Long awaited referendum on whether Britain should leave or remain in the European Union after 43 years of membership will be held on June 23rd. The outcome is highly uncertain. The public polls show polarisation of British society with many still undecided voters and therefore unpredictable results. Interestingly enough, the main division does not go across familiar government and opposition line, but it rather deeply divides the Conservative party itself. The current Prime Minister David Cameron and the leader of the opposition Jeremy Corbyn are on the same side, advocating remaining in the EU, whilst many senior Government ministers belong to the Leave camp, including one of the most popular politicians and now a former mayor of London, Boris Johnson.
The arguments of both sides are evolving around economic issues, foreign policy questions and security concerns. Whilst “In” campaigners say that Britain is better off in the reformed EU (ahead of the referendum David Cameron secured an agreement with other European Union leaders to change the terms of Britain’s membership), the Brexiters are pointing out that the membership is too costly and that leaving the block is crucial for the future prosperity of the country.
In 1973 the UK joined what at that time was called European Economic Community together with Denmark and Ireland. A very few could have imagined that one day EEC will become something called the European Union consisting of 28 member states with wide competencies in areas such as employment, social policy and immigration and with immensely complex political and economic structure. However, although the UK was always a little bit of a troublemaker, its membership was never put into question, until now. Even though it is difficult to make any predictions, one can still say with certainty that leaving the EU after forty years would produce a political earthquake on both sides of the channel. The transition process may take several years. It would greatly increase legal and economic uncertainty, not only in the UK but also the wider EU.
Thus, what happens in the UK next month will have a huge impact on countries that are not members of the EU, including the Western Balkan states. Particularly since Great Britain has always been a strong voice that supports enlargement and in recent years played a rather constructive role in dealing with regional issues. At the same time, the future position of Western Balkan countries and the entire process of enlargement heavily depends on how the EU will respond to Brexit.
According to James Ker-Lindsay, the Senior Researcher at the London School of Economics and Political Science (LSEE), the question of EU enlargement has played a far larger part in the Brexit debate that he ever expected. “Clearly, this is tied up with the degree to which immigration has emerged as a key issue. While the Western Balkans is also an issue, it doesn’t come close to the fears of Turkish membership. Also, as we have seen, the main focus of attention has been on Albania.”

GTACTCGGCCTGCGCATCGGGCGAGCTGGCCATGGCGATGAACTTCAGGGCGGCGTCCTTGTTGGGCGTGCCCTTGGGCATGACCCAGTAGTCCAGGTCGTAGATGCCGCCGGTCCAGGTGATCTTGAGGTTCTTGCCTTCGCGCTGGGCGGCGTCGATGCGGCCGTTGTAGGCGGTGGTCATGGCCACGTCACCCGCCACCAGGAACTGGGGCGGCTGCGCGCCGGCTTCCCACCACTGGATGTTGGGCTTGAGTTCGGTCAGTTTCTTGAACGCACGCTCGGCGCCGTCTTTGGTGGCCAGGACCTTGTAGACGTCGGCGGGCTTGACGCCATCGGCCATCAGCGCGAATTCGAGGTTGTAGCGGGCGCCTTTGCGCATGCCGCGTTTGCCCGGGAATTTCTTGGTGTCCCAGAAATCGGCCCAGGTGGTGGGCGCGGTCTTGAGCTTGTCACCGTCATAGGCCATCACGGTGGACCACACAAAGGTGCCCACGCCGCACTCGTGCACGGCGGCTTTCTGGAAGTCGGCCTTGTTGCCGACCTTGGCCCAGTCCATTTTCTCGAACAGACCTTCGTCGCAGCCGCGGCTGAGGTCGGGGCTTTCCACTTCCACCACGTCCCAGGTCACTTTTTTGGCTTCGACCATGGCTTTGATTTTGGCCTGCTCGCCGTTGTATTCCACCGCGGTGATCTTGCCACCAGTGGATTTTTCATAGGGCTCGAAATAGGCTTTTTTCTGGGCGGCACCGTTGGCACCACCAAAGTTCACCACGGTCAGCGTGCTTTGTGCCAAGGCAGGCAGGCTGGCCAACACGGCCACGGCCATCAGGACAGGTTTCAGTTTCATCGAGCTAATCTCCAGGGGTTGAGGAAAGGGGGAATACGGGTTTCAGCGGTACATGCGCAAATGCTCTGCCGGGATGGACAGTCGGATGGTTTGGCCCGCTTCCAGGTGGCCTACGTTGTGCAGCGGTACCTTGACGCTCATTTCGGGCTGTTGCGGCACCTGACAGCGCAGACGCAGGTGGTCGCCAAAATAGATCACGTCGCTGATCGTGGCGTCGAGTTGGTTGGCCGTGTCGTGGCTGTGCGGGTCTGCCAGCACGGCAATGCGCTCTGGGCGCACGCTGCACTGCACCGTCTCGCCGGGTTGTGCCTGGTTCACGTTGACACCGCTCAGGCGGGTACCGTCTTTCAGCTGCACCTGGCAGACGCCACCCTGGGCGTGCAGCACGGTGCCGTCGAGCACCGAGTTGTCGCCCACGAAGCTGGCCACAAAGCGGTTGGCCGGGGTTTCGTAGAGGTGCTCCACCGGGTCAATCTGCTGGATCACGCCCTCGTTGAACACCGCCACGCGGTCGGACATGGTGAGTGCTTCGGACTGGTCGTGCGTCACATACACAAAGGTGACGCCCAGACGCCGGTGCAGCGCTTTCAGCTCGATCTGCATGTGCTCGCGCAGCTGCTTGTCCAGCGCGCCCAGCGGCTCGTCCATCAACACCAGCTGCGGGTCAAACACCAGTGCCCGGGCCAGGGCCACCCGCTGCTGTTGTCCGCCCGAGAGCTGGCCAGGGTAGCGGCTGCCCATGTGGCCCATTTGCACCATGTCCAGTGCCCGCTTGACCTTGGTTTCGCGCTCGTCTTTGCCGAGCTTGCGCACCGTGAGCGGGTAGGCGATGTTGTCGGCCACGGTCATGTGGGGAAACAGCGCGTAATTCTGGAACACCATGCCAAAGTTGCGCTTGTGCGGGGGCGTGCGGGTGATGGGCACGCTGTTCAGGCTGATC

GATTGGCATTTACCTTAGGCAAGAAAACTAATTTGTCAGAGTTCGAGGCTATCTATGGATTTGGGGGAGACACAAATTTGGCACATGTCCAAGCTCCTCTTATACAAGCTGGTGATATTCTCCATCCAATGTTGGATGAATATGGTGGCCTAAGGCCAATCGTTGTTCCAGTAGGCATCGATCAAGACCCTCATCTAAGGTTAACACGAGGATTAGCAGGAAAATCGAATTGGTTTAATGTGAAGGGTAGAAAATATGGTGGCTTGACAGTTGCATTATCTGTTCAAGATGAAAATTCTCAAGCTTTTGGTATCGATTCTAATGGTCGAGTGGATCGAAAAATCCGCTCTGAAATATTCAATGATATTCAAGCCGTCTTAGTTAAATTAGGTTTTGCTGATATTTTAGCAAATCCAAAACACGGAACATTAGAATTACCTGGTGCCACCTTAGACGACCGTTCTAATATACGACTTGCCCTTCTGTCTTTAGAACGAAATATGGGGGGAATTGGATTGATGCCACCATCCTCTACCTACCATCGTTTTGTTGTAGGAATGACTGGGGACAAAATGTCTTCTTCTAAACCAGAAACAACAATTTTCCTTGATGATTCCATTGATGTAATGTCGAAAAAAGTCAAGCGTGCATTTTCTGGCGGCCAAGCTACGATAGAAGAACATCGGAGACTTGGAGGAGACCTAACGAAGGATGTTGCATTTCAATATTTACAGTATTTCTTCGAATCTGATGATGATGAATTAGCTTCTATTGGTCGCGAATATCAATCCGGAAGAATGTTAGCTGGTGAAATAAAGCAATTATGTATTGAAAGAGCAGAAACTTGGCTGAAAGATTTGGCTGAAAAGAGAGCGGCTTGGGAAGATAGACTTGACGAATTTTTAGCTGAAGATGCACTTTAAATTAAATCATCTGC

To be precise, Albania was literally dragged into the debate when Brexit campaign leader and Justice Minister Gove said that after leaving the EU, the UK should follow an “Albanian model” to trade with EU/Single market, a comment that was ridiculed by the Remain camp. This absurdity surprised even the Albanian Prime Minister Edi Rama who responded with an op-ed indicating his country’s aim to join the EU and not to create a free trade area with Great Britain.
However, what can be said with certainty is that, if the Leave camp wins, we will witness a decline of British influence and presence in the Balkans. After the referendum, the (new eurosceptic) government in London will probably spend years consolidating its position outside of the block and re-negotiating agreements with individual states. As a traditionally trading nation, the focus will be on trade deals which not only will have to be re-negotiated with non-EU members, but the UK will have to invest years trying to preserve parts of the existing relationship with EU as a whole and with each member state. The position of Western Balkan countries will not be particularly strong nor significant. With economies small in size and underdeveloped market mechanisms, they are not particularly attractive for UK companies whose presence is already minuscule and almost non-existent.